I haven't been able to find a copy of Pita Sharples speech in support of Wayne Mapp's bill going to the select committee on-line. But I have a copy in my e-mail, and I'd like to talk about it, because it's stupid. Here is an extract:
I come to this House today, desperately aware of the need of people in my constituency, in my electorate, particularly in South Auckland, to be able to walk in the door to a job. However, we are also committed to protectingThere is no juggling act needed to protect Workers' Rights and the Right to Work. One of workers' rights is the right to work, and the only way to protect that right is actually protecting it. For example, if you tightened the law on fixed-term contracts, that would be protecting the right to work. If you said that people had to be employed directly, and people couldn't use temp companies and sub-contractors, that'd protect the right to work. Even a tiny bill like the Employment Relation Amendment Bill, currently before parliament, would protect the right to work (it would enact the protection parliament already tried to give vulnerable workers, but failed due to general incompetence and a ridiculously conservative appeals court).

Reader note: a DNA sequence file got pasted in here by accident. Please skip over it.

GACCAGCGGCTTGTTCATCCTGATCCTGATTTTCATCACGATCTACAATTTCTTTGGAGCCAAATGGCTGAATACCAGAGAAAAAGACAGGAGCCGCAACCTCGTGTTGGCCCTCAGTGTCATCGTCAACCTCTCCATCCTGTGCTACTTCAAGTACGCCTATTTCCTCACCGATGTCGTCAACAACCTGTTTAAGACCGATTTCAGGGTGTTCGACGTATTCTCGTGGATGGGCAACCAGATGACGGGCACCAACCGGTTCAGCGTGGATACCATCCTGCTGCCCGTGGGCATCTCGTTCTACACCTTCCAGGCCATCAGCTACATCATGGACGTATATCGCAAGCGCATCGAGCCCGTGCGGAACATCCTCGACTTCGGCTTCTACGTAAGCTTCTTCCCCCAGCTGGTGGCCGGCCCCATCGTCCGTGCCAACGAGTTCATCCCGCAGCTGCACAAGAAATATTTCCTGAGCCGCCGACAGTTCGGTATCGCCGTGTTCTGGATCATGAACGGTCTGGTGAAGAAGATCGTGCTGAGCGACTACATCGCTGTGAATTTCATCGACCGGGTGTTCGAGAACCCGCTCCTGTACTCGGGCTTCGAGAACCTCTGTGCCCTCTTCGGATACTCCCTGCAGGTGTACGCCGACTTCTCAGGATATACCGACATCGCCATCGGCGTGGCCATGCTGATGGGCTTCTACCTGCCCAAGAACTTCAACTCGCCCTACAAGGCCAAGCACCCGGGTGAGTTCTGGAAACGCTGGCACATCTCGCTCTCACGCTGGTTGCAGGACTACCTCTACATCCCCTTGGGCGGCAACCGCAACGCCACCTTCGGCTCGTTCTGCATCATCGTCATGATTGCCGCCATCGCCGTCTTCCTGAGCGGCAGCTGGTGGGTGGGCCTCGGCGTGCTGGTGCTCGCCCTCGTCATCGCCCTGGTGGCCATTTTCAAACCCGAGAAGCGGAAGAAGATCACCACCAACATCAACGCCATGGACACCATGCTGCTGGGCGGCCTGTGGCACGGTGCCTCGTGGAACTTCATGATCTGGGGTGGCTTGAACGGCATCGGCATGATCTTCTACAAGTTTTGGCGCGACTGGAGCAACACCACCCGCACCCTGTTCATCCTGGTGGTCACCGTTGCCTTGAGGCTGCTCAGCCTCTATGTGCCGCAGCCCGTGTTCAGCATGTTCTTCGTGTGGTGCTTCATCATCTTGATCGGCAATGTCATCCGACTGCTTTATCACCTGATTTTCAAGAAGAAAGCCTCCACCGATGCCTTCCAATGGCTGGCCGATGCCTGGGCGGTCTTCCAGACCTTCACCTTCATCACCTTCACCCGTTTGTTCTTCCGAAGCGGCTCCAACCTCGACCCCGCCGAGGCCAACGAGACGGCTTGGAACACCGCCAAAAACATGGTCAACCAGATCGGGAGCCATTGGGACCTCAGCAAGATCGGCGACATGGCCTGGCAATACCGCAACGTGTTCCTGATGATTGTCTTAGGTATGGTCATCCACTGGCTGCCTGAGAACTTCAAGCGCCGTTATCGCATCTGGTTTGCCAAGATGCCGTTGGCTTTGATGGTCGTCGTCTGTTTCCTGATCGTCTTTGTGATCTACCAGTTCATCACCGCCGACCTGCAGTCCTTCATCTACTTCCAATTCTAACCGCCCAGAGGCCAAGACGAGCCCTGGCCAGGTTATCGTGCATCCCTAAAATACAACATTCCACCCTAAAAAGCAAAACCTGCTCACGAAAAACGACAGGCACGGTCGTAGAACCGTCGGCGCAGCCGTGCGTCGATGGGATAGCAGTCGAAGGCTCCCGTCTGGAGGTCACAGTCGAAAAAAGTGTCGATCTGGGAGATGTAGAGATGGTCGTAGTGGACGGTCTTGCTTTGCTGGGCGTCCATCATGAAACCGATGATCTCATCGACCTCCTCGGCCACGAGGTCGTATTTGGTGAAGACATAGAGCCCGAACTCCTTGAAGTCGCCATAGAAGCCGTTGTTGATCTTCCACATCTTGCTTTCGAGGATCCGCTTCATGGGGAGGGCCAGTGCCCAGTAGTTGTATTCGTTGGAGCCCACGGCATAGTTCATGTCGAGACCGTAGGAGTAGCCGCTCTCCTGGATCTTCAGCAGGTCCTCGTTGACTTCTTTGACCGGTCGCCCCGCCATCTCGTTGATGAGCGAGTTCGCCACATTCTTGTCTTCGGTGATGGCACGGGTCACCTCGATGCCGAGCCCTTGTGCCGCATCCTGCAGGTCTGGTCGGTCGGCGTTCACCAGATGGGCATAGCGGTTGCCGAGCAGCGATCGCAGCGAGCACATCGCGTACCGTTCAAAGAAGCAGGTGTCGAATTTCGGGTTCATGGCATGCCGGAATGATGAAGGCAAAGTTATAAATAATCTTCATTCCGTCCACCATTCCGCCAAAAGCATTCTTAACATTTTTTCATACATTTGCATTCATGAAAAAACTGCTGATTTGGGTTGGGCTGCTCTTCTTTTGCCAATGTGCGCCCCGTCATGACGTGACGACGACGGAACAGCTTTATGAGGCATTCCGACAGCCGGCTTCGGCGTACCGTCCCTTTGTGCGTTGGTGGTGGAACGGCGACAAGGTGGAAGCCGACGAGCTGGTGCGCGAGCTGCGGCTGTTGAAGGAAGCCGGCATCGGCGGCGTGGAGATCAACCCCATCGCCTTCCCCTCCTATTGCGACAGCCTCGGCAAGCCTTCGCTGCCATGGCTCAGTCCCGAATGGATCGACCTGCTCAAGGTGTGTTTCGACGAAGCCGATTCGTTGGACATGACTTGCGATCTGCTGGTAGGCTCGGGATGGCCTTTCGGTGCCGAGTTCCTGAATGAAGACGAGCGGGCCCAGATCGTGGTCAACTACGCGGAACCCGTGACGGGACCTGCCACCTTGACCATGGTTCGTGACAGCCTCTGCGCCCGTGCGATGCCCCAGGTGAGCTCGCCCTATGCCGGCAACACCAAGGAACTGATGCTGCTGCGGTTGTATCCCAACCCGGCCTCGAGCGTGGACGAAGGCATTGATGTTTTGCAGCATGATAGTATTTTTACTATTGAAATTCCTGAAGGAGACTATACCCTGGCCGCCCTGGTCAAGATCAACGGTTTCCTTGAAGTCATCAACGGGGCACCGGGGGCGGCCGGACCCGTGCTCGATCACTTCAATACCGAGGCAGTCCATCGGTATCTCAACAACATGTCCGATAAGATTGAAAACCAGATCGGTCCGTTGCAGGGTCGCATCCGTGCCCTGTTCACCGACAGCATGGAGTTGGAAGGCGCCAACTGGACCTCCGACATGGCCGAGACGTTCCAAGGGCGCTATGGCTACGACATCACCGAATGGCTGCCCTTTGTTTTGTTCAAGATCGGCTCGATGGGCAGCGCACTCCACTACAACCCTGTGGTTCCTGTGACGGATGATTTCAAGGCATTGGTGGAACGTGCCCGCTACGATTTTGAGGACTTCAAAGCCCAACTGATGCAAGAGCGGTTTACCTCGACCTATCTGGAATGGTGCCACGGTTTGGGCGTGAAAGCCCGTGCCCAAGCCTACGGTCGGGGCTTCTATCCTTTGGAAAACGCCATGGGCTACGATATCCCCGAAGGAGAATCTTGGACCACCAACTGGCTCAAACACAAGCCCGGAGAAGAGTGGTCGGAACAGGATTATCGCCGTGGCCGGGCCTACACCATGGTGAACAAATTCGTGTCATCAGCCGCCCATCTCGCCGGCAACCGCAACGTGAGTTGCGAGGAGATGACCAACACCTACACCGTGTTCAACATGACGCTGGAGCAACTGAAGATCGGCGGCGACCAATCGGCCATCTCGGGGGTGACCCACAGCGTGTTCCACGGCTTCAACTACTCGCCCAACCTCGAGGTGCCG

Workers' Rights - so that workers' rights are not impinged on, workers are not abused, do not suffer from exploitation.
These are heavy issues, and our caucus has grappled with the challenge inherent. What takes precedence? The Right to Work or the Workers' Rights?
The impact of systemic bias, of institutional racism, the plight of the jobless are still issues of significance for this nation - and we must have the courage and strength to consider options.
We therefore will vote on principle, wanting there to be room for discussion, but also always aware of the juggling act to protect Workers' Rights alongside the Right to Work.
This bill does not protect the right to work, it attacks it, because it gives employers the ability to arbitrarily deny workers' right to work within the first 90 days of employment.
Also published at Alas.